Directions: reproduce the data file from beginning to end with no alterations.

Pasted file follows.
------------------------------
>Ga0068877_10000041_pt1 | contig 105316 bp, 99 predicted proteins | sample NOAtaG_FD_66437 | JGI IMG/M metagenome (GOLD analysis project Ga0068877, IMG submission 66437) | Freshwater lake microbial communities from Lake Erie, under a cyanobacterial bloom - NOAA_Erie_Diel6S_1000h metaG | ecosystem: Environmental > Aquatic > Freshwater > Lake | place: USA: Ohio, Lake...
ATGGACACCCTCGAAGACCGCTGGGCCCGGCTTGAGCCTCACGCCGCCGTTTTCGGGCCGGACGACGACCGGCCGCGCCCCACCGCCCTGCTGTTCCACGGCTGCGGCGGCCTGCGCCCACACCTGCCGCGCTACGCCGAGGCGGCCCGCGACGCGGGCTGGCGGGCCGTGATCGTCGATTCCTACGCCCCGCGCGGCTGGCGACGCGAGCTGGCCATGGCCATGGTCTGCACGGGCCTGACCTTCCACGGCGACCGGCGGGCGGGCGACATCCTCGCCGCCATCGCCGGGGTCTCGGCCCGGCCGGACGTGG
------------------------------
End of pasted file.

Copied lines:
>Ga0068877_10000041_pt1 | contig 105316 bp, 99 predicted proteins | sample NOAtaG_FD_66437 | JGI IMG/M metagenome (GOLD analysis project Ga0068877, IMG submission 66437) | Freshwater lake microbial communities from Lake Erie, under a cyanobacterial bloom - NOAA_Erie_Diel6S_1000h metaG | ecosystem: Environmental > Aquatic > Freshwater > Lake | place: USA: Ohio, Lake...
ATGGACACCCTCGAAGACCGCTGGGCCCGGCTTGAGCCTCACGCCGCCGTTTTCGGGCCGGACGACGACCGGCCGCGCCCCACCGCCCTGCTGTTCCACGGCTGCGGCGGCCTGCGCCCACACCTGCCGCGCTACGCCGAGGCGGCCCGCGACGCGGGCTGGCGGGCCGTGATCGTCGATTCCTACGCCCCGCGCGGCTGGCGACGCGAGCTGGCCATGGCCATGGTCTGCACGGGCCTGACCTTCCACGGCGACCGGCGGGCGGGCGACATCCTCGCCGCCATCGCCGGGGTCTCGGCCCGGCCGGACGTGG